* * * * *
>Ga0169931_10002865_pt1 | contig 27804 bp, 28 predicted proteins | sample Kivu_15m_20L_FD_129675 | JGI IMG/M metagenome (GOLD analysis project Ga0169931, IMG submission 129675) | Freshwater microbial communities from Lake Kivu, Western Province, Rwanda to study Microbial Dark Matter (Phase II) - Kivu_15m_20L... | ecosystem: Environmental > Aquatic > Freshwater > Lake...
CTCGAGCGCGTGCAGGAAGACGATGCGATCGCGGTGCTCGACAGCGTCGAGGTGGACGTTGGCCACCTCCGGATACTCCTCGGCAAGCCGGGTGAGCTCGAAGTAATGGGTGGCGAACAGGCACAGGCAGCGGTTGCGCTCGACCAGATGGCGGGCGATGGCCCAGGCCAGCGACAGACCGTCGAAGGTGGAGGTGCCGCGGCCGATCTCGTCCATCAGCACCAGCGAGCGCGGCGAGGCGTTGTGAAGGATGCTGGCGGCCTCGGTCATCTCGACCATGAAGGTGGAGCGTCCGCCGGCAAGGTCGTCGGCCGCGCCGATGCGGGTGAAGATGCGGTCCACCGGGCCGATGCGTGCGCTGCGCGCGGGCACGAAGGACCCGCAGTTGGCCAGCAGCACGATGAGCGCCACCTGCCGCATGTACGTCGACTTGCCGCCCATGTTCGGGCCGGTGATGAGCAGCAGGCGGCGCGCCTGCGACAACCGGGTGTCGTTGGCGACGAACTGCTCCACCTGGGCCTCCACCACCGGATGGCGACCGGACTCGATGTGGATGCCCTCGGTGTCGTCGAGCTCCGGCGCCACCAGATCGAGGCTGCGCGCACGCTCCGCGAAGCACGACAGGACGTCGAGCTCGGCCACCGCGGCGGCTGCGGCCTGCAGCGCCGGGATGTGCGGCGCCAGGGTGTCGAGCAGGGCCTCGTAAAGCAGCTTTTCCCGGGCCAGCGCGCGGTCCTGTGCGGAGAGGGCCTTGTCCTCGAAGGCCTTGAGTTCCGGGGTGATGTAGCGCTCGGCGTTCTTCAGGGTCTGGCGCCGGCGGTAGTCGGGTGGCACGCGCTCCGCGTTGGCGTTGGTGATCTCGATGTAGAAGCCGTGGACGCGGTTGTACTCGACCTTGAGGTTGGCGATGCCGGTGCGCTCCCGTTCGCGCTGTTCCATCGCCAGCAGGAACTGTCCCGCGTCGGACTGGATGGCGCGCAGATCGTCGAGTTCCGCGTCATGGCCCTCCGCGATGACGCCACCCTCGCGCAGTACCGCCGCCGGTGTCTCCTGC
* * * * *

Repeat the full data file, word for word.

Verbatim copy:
>Ga0169931_10002865_pt1 | contig 27804 bp, 28 predicted proteins | sample Kivu_15m_20L_FD_129675 | JGI IMG/M metagenome (GOLD analysis project Ga0169931, IMG submission 129675) | Freshwater microbial communities from Lake Kivu, Western Province, Rwanda to study Microbial Dark Matter (Phase II) - Kivu_15m_20L... | ecosystem: Environmental > Aquatic > Freshwater > Lake...
CTCGAGCGCGTGCAGGAAGACGATGCGATCGCGGTGCTCGACAGCGTCGAGGTGGACGTTGGCCACCTCCGGATACTCCTCGGCAAGCCGGGTGAGCTCGAAGTAATGGGTGGCGAACAGGCACAGGCAGCGGTTGCGCTCGACCAGATGGCGGGCGATGGCCCAGGCCAGCGACAGACCGTCGAAGGTGGAGGTGCCGCGGCCGATCTCGTCCATCAGCACCAGCGAGCGCGGCGAGGCGTTGTGAAGGATGCTGGCGGCCTCGGTCATCTCGACCATGAAGGTGGAGCGTCCGCCGGCAAGGTCGTCGGCCGCGCCGATGCGGGTGAAGATGCGGTCCACCGGGCCGATGCGTGCGCTGCGCGCGGGCACGAAGGACCCGCAGTTGGCCAGCAGCACGATGAGCGCCACCTGCCGCATGTACGTCGACTTGCCGCCCATGTTCGGGCCGGTGATGAGCAGCAGGCGGCGCGCCTGCGACAACCGGGTGTCGTTGGCGACGAACTGCTCCACCTGGGCCTCCACCACCGGATGGCGACCGGACTCGATGTGGATGCCCTCGGTGTCGTCGAGCTCCGGCGCCACCAGATCGAGGCTGCGCGCACGCTCCGCGAAGCACGACAGGACGTCGAGCTCGGCCACCGCGGCGGCTGCGGCCTGCAGCGCCGGGATGTGCGGCGCCAGGGTGTCGAGCAGGGCCTCGTAAAGCAGCTTTTCCCGGGCCAGCGCGCGGTCCTGTGCGGAGAGGGCCTTGTCCTCGAAGGCCTTGAGTTCCGGGGTGATGTAGCGCTCGGCGTTCTTCAGGGTCTGGCGCCGGCGGTAGTCGGGTGGCACGCGCTCCGCGTTGGCGTTGGTGATCTCGATGTAGAAGCCGTGGACGCGGTTGTACTCGACCTTGAGGTTGGCGATGCCGGTGCGCTCCCGTTCGCGCTGTTCCATCGCCAGCAGGAACTGTCCCGCGTCGGACTGGATGGCGCGCAGATCGTCGAGTTCCGCGTCATGGCCCTCCGCGATGACGCCACCCTCGCGCAGTACCGCCGCCGGTGTCTCCTGC